10 Questions You and Your Partner Need to Explore

Before You Lose Yourself on Pinterest!


  1. Who are your role models for marriage? Why are they models? How realistic a model are they?

  2. When people speak of your wedding, what 3 words do you want them to say? What 3 words do you not want them to say?

  3. Is your wedding day a beginning or a touch point in your life together?

  4. What was the most joyful wedding you’ve attended? What do you want to be the most joyful moment of your wedding day?

  5. Is your partner your life OR does your partner give you life?

  6. What makes your partner worthy of your love? What makes you worthy of your partner’s love?

  7. What are your expectations of each other? Do your expectations make each of you the best you are capable of being?

  8. What is your biggest fear for your life together?

  9. What is your definition of success? As an individual? As a couple?

  10. On your 25th wedding anniversary, what would you like to look back upon?


If you want more tips on how to communicate in smart, healthy ways with your partner – during wedding planning and beyond –

check out my book,

How to Plan Your Wedding AND Stay Sane!

OR –

Treat you and your partner to a communications coaching session with me.

Click HERE for details!







What 1 Word Describes YOUR Partner?

photo: anne edgar

“Mr. Fleiss said that he has a French aunt

who settled upon a word

that best describes JoJo (his wife):


‘It means having the quality of warmth,’ he said.

‘Imagine a snowy evening in the mountains, you see a log cabin with

a fire roaring — a feeling of home, of warmth and heart.

For me, that’s what JoJo is.’”

Yet another quote I picked-up from somewhere and have no record of where.

But I love the image the unknown Mr. Fleiss paints of his wife.

Intimate and desperately romantic.

What about you, what word best describes your partner? 

Do they know this is how you think of them?

If you’re writing your own personal vows, how can you include this word?

Are you thinking of writing personal vows to each other?

If so, I invite you to check out my book –

How to Write Your Vows: Giving Voice to What Is Deep Within

The Odd History of Marriage

I’m constantly reading other blogs, along with magazines and papers and so I’m constantly clipping and saving tidbits I find interesting. Oftentimes, though, when I return to the clipping, I can’t recall why I had saved the info or where it’s from!

And so it is with this item. . .

Recently, I was sorting through a bunch of posts I had saved regarding weddings.  I have no idea where I got the following, but apparently it’s a review of a book written by Mark Ishee, titled, “Wedding Toasts and Traditions.” 

I checked on Amazon and the book is now out-of-print. However, I love the info provided in this review – stuff related to the history of marriage I never knew. 

This brief history might put your own planning into some perspective!

The author points to three stages in the history of marriage: marriage by force, marriage by contract and marriage by mutual love.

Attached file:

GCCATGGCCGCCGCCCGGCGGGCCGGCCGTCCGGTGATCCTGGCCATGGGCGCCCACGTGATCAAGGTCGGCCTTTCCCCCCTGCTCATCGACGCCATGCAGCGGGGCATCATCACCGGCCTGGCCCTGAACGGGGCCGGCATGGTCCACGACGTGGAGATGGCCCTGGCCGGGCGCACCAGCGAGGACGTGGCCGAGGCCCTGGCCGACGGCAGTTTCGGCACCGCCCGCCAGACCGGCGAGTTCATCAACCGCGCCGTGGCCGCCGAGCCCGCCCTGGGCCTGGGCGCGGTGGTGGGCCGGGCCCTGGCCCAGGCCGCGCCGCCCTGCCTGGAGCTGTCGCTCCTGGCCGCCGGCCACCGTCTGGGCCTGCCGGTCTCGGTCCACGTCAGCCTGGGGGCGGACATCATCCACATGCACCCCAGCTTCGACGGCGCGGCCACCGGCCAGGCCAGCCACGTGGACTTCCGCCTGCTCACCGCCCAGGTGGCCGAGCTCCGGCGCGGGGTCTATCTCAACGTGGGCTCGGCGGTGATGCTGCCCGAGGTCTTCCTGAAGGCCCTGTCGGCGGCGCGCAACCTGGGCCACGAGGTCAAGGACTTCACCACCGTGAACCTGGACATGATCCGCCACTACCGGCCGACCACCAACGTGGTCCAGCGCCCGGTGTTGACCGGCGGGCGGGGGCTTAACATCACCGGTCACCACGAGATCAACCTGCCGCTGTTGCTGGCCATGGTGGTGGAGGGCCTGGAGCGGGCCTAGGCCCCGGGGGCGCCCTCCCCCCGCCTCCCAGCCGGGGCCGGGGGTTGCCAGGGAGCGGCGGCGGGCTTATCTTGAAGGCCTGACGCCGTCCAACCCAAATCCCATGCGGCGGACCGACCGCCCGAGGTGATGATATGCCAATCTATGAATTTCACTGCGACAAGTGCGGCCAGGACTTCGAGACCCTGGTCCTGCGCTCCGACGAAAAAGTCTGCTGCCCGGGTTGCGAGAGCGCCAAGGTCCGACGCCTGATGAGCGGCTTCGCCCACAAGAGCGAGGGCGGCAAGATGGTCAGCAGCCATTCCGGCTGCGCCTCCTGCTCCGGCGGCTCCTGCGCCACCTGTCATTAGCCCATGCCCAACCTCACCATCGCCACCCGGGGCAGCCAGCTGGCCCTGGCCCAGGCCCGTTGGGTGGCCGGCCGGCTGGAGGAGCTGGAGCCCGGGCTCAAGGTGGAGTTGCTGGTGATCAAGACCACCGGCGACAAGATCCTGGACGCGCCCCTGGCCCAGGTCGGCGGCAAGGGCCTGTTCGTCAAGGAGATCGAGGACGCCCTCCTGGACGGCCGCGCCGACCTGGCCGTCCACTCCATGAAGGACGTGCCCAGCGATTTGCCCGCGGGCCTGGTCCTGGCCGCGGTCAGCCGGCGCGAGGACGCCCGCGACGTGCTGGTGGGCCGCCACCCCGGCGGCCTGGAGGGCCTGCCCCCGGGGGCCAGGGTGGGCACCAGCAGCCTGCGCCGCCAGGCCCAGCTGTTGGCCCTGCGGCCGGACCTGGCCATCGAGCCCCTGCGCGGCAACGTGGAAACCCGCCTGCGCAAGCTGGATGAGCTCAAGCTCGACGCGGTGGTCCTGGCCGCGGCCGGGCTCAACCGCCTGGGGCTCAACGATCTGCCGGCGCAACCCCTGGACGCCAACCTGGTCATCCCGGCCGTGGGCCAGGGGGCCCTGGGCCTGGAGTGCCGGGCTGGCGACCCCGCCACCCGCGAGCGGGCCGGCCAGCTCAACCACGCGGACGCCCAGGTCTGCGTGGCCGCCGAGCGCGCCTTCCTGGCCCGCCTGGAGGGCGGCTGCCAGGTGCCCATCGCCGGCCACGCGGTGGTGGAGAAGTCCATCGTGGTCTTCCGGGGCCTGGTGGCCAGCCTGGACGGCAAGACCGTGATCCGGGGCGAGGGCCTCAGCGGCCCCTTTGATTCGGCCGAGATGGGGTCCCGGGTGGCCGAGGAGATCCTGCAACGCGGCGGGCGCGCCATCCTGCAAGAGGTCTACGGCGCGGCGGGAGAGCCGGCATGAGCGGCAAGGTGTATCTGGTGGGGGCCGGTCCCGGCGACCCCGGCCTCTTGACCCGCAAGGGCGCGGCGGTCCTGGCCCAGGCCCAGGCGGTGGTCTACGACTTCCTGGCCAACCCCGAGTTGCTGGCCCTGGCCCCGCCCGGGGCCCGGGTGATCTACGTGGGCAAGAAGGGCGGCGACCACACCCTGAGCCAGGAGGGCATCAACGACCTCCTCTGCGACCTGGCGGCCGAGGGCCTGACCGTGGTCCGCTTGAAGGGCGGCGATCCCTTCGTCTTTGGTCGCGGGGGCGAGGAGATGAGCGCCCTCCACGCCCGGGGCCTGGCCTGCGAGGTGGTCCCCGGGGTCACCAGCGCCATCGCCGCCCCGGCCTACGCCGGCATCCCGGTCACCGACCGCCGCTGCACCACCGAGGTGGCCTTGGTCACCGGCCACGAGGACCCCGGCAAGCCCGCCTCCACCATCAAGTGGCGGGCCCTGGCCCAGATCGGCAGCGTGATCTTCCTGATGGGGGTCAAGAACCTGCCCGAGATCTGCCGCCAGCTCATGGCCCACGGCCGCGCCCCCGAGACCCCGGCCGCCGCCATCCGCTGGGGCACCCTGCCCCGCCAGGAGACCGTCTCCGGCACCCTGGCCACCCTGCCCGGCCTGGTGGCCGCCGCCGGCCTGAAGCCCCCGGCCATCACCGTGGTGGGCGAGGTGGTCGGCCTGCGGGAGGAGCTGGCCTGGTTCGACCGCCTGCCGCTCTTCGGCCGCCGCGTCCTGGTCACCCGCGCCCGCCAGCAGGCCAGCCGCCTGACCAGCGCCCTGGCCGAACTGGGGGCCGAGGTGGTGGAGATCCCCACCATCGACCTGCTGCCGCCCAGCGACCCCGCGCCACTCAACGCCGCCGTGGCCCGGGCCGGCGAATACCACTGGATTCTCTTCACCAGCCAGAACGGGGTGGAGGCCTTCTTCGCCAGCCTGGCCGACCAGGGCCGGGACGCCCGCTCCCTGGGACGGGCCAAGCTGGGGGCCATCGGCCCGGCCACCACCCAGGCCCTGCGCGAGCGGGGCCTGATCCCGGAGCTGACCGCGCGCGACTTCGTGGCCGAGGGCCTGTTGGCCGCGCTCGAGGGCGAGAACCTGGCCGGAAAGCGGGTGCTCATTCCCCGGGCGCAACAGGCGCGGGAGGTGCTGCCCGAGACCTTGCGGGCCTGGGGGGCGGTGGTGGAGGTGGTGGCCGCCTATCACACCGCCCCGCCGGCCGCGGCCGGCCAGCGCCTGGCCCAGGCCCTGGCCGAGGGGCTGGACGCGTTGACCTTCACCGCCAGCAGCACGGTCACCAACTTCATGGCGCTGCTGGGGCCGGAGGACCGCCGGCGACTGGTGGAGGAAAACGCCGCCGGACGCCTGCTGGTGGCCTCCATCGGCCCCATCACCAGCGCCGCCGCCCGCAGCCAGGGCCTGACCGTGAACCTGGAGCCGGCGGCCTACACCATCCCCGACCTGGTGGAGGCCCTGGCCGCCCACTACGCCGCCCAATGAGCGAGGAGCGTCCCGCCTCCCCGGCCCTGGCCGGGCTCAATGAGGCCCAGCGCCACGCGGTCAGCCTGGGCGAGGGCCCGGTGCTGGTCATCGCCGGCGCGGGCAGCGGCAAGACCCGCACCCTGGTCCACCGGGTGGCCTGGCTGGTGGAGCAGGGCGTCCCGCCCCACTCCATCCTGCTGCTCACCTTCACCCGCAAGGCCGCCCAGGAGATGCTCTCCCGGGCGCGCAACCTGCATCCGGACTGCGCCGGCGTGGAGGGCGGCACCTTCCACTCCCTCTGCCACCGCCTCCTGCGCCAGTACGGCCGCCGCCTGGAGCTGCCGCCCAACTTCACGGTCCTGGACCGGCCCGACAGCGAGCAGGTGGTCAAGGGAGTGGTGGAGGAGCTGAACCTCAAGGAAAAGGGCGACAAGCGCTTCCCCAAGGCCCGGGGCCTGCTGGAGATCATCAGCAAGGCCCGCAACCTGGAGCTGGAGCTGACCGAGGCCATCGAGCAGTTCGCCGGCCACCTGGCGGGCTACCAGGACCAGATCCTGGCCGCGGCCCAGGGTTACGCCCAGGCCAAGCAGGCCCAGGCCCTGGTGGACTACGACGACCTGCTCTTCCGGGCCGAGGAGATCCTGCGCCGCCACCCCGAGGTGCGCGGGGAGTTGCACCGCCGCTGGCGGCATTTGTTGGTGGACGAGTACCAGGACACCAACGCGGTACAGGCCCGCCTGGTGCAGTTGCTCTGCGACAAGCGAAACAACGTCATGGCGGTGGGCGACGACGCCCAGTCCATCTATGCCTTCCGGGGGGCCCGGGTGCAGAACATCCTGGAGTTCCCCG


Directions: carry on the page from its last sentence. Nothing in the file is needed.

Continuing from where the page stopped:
Marriage by force is indicated in our earliest historical record.  A man captured a woman, generally from another tribe.  This testified to his strength in warfare.  The earliest “best man” aided a friend in the capture of a bride.

According to Ishee, the honeymoon is a relic of the days of marriage by capture.  Frequently the tribe from which a warrior stole a bride came looking for her and it was necessary for the warrior and his new wife to go into hiding to avoid being discovered. 

The “honeymoon” evolved as symbolic of the period of time during which the bride and groom hid until the bride’s kin grew tired of looking for her!

It is clear why marriages by contract developed in time: the revenge exacted by one tribe on another for taking one of their women was costly.  At some point, compensation began to be delivered for the stolen woman in an effort to avoid vengeance.  Preventing tribal warfare and compensating furious family members led to a property exchange: livestock, land or another woman would be exchanged for the bride.

As Ishee points out:  “The very word “wedding” betrays the great stage of wife purchase through which marriages passed.  The ‘wed’ was the money, horses, or cattle which the groom gave as security and as a pledge to provide his purchase of the bride from her father.  From this ‘wed’ we derive the idea of ‘wedding’ or ‘pledging’ the bride to the man who pays the required security for her.

As time went on, this ‘bride’s price’ took the form of elaborate presents given by the groom to the bride’s parents.  Negotiated over long periods of time, sending and receiving constituted that the marriage contract was sealed. 

In some cultures, land, livestock and other valuables were given to the groom in the form of a dowry.  These goods were offered as compensation to the groom when he assumed the burden of supporting the woman.

Such practices of marriage by contract lasted in England until the middle of the 16th century.  The modern practice of ‘giving the bride away’ has its roots in the belief that the bride was property given by the father to the groom.  In fact, the phrase ‘to have and to hold’ comes from Old English property transactions.

Marriage by mutual love was rare until fairly recently.  You did not marry for love; rather, you were expected to love the one you married. 

Ishee states: “It was not until the 9th or 10th century that women gained the privilege of choosing or refusing their husbands according to their own judgment.  Rare exceptions to this are recorded since primitive times, where women claimed the right to select their mates.”

The practice of elopement was an early aspect of marriage by mutual love.  It allowed a woman to marry a man of her choosing, rather than one who met her parents’ specifications.

Adapted from: Alternatives / Georgia

“Outward signs of Inner Values”

If you want tips on how to communicate in smart, healthy ways with your partner – during wedding planning and beyond – check out my book,

How to Plan Your Wedding AND Stay Sane!

OR –

Treat you and your partner to a communications coaching session with me.

Click HERE for details!

And Now a Word From Meryl Streep!